The Justice Department is interviewing four candidates on Saturday for the permanent position of FBI director, an administration official with knowledge of the vetting process confirmed.
The candidates include the current acting director, a sitting congressman, a New York judge, and a former top Justice Department official during the George W. Bush administration.
News reports throughout the day Friday cited as many as 11 people under consideration for the position.
Attorney General Jeff Sessions and Deputy Attorney General Rod Rosenstein plan to interview four candidates at the Justice Department on Saturday afternoon but it was unclear whether additional interviews might take place at a later date.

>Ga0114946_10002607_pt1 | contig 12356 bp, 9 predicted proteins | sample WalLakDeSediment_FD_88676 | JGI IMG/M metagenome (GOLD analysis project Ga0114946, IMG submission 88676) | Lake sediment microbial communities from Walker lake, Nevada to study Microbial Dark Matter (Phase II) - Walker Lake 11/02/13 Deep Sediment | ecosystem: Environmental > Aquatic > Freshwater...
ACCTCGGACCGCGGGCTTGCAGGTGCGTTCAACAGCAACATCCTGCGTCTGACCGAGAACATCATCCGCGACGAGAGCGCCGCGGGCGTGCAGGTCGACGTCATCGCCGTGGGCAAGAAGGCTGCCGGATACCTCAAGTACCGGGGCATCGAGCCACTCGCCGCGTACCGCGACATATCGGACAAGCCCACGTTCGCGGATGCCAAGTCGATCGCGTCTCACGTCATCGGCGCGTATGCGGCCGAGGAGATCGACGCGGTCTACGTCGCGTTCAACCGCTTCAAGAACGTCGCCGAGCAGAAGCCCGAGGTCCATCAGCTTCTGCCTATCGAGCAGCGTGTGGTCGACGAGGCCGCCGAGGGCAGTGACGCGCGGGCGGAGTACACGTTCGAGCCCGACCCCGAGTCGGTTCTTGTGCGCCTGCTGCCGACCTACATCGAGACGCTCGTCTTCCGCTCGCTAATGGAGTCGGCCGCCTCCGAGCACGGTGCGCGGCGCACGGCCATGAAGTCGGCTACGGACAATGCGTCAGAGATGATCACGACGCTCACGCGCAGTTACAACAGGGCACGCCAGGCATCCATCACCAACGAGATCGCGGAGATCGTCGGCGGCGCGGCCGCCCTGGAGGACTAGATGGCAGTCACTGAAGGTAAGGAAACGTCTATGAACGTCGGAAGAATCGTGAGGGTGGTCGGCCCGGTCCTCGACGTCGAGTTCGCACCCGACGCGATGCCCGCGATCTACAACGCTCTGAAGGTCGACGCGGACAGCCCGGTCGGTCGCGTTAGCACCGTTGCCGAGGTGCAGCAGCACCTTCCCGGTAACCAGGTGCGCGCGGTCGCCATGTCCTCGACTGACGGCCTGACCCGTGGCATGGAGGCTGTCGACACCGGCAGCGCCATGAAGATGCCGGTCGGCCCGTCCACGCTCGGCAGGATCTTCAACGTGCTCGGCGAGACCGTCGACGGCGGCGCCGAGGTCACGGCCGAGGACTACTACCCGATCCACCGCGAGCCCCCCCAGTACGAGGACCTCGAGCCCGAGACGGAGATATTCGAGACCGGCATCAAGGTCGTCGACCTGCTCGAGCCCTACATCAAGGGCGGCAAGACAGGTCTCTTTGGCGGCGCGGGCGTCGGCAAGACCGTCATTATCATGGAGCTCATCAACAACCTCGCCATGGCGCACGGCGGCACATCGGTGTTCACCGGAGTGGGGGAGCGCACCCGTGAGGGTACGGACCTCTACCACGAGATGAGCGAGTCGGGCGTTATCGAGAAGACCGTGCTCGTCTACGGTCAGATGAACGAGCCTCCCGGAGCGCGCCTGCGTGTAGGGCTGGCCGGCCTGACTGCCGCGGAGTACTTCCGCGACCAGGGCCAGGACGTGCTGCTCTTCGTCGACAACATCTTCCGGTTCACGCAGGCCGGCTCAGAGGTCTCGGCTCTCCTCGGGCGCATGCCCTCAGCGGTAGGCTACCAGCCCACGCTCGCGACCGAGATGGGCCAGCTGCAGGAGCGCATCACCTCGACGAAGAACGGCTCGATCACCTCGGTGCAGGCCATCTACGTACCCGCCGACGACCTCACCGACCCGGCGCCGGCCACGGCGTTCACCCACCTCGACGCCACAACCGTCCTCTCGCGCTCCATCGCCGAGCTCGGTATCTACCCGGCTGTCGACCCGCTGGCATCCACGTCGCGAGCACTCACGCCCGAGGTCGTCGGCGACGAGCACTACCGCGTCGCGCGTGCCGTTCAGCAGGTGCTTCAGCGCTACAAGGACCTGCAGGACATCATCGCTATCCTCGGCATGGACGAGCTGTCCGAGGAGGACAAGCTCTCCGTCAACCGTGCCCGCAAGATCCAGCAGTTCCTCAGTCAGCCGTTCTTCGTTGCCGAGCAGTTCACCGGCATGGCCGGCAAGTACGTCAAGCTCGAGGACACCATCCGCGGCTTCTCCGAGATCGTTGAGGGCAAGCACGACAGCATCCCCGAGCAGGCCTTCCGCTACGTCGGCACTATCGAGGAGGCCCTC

According to the administration official, the four candidates being interviewed Saturday are Acting FBI Director Andrew McCabe; Sen. John Cornyn, Texas Republican the Senate majority whip; Judge Michael Garcia, an associate judge at the New York Court of Appeals; and Alice Fisher, an attorney at Latham and Watkins law firm in Washington, D.C., and a former assistant attorney general for the Justice Department’s criminal division.
President Trump abruptly fired former FBI Director James Comey on Tuesday, and Mr. McCabe was appointed to fill the role on an acting basis.
Mr. Sessions and Mr. Rosenstein spent part of Wednesday interviewing candidates to fill the position on an interim basis, though it was unclear if they might opt to appoint someone to head the bureau in the short-term while a permanent nominee is vetted.
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